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Recycle this: Changes coming to Naperville recycling program

<p>Manager for Resource Management Companies, Jeremy Christian, collects recyclable refuse from homes near downtown Napervlle in 2009.  |  Danielle Gardner/Staff Photographer/</p>

Manager for Resource Management Companies, Jeremy Christian, collects recyclable refuse from homes near downtown Napervlle in 2009.  |  Danielle Gardner/Staff Photographer/

Naperville neighborhoods will soon have pairs of receptacles lined up side by side at the curb on garbage pick-up day. It remains to be decided whether they’ll have to help pay for the second container.

The City Council last week awarded a $1.87 million contract for the purchase of about 41,000 lidded, rolling carts to contain recyclable materials, similar to those now used for landfill-bound trash, to Cascade Engineering Inc. The firm, based in Grand Rapids, Mich., turned in the lowest of six bids received for the vessels. City staff had estimated the expense at about $2.3 million.

The expansion of the municipal solid waste program, which has been under discussion for nearly a year, is aimed at growing the segment of city refuse processed at recycling facilities, rather than being hauled to landfills. Known as the diversion rate, the proportion stands at about 30 percent, which is less than in years past and significantly lower than neighboring communities’ current levels. The target rate of 40 percent is more feasible, officials say, with a container that’s more secure and easier to manage than the open rectangular bins now used for paper, cardboard, metals and plastics that can be recycled.

Officials generally have agreed that the container upgrade, planned for implementation in late summer, is the right move.

“I feel if you want participate in the recycling program, you should have a cart that makes it easier for our contractor to pick it up,” said Council member Grant Wehrli. “It’s just like our garbage — they use a big claw to pick it up, dump it in.”

The issue of who will cover the purchase won’t be resolved immediately. Initially, when the higher cart price was expected, officials gave consideration to a proposed $4 surcharge on residents’ utility bills for 12 months, which would have amounted to about 80 percent of the purchase expense. The lower cost could mean fewer months for the larger bills, if officials opt to take that approach.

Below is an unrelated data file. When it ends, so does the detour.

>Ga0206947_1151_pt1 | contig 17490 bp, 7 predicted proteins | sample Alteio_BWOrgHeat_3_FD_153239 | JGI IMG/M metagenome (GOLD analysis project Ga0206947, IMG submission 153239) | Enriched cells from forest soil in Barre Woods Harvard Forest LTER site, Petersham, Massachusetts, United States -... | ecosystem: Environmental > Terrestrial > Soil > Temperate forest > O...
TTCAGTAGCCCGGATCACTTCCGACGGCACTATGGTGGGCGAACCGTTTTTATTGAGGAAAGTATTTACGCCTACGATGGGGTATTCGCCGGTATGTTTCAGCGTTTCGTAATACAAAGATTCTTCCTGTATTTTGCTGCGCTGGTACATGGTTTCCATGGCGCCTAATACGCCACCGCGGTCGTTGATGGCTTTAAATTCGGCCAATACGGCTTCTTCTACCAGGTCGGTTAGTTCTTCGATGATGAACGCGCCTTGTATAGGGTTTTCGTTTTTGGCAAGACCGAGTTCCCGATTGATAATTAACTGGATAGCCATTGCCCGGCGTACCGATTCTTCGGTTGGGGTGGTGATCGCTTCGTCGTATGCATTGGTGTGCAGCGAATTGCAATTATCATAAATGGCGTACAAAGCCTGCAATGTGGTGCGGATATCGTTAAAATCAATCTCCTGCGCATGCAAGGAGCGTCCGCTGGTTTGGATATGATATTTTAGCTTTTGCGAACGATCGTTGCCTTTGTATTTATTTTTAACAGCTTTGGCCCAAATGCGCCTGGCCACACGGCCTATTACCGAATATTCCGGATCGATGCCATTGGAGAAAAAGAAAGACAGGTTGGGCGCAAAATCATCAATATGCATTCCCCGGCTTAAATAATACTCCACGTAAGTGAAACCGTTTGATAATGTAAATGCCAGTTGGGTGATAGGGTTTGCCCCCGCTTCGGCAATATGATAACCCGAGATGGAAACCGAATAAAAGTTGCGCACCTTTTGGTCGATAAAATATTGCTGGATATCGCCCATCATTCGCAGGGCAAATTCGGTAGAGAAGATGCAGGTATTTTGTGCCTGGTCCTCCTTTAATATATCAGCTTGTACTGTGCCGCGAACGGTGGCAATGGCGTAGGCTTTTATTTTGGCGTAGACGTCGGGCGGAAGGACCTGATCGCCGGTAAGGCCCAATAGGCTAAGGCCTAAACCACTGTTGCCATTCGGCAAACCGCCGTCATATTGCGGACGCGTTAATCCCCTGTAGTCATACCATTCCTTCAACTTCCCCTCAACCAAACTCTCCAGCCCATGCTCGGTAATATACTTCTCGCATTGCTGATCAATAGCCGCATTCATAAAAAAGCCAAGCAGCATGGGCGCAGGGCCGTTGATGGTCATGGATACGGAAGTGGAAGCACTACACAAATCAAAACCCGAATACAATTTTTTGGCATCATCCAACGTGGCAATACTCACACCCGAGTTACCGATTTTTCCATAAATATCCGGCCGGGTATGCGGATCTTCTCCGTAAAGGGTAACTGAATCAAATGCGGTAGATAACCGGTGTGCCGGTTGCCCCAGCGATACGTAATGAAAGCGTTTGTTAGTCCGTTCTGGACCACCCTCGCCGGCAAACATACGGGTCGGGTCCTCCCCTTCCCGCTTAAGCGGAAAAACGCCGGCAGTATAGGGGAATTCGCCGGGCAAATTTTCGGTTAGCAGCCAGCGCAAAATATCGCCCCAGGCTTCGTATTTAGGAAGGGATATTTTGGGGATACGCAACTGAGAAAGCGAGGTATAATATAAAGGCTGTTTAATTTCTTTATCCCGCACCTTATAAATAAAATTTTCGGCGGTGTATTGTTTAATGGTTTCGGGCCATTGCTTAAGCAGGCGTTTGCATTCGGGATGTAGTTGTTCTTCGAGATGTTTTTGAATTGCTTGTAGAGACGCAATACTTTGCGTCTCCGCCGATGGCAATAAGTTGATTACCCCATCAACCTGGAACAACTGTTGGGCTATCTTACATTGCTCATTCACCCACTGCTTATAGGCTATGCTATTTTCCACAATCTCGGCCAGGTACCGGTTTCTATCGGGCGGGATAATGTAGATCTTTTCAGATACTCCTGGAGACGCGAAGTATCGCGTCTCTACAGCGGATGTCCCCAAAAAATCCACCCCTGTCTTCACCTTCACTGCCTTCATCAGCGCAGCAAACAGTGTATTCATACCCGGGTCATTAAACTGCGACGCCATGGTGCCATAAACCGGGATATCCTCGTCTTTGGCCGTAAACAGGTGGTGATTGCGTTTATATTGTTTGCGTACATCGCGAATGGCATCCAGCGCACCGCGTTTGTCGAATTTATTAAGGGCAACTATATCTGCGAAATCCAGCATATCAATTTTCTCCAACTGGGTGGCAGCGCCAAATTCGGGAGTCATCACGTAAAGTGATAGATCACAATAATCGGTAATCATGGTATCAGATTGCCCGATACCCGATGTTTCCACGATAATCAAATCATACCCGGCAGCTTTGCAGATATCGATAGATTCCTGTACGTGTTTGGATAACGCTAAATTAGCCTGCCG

Wehrli noted that the sale of the Tellabs property on the city’s northeast side brought in real estate transfer tax receipts of some $500,000 that were not anticipated in the budget. In addition, the recent increase in the city’s electric rates will bring in more utility tax revenue.

“I think we should use that to offset this,” he said.

Outgoing Finance Director Karen DeAngelis advised against a decision, however, until the current year’s budget outcomes come into clearer focus. Sales tax receipt projections, interest income and other anticipated revenue streams for fiscal 2014 appear to have been somewhat optimistic, DeAngelis said, and she suggested using city funds to cover the cost before making any decisions about sharing the expense.

“We can always reduce the number of months that the residents will pay in,” she said.

Some council members reiterated concerns that residents who recycle, particularly those in apartment and townhome developments, will be compelled to accept larger containers than they can conveniently store. The contract includes provisions for the 95-gallon carts to be traded for either of two smaller sizes if residents do not specify ahead of time that they prefer them. They’ll also have the ability to opt out of the program entirely, by indicating that choice on postcards to be mailed out by the city.

According to Public Works Director Dick Dublinski, who predicts participation rates of about 90 percent, Cascade is prepared to manage redistribution of various sizes.

“This isn’t their first rodeo. They know how to do this,” he said, pointing out that residents will have a chance to see if their container is the right fit during the five-week delivery period. “We know people want to recycle. … We’ll handle it the best that we can.”

Wehrli suggested having staff come back with a recommended payment plan by the end of May, a month after the end of the fiscal year, and his peers on the dais supported the idea.

Council members said they want to keep residents’ costs at a minimum.

“This is such a tangible service,” said Councilman Joe McElroy, who emphasized that no one who prefers not to recycle will be forced to purchase the carts. “Anything we can do to make it as inexpensive as possible — thereby encouraging more recycling, which is the whole point of it — that’s what I think we should do.”

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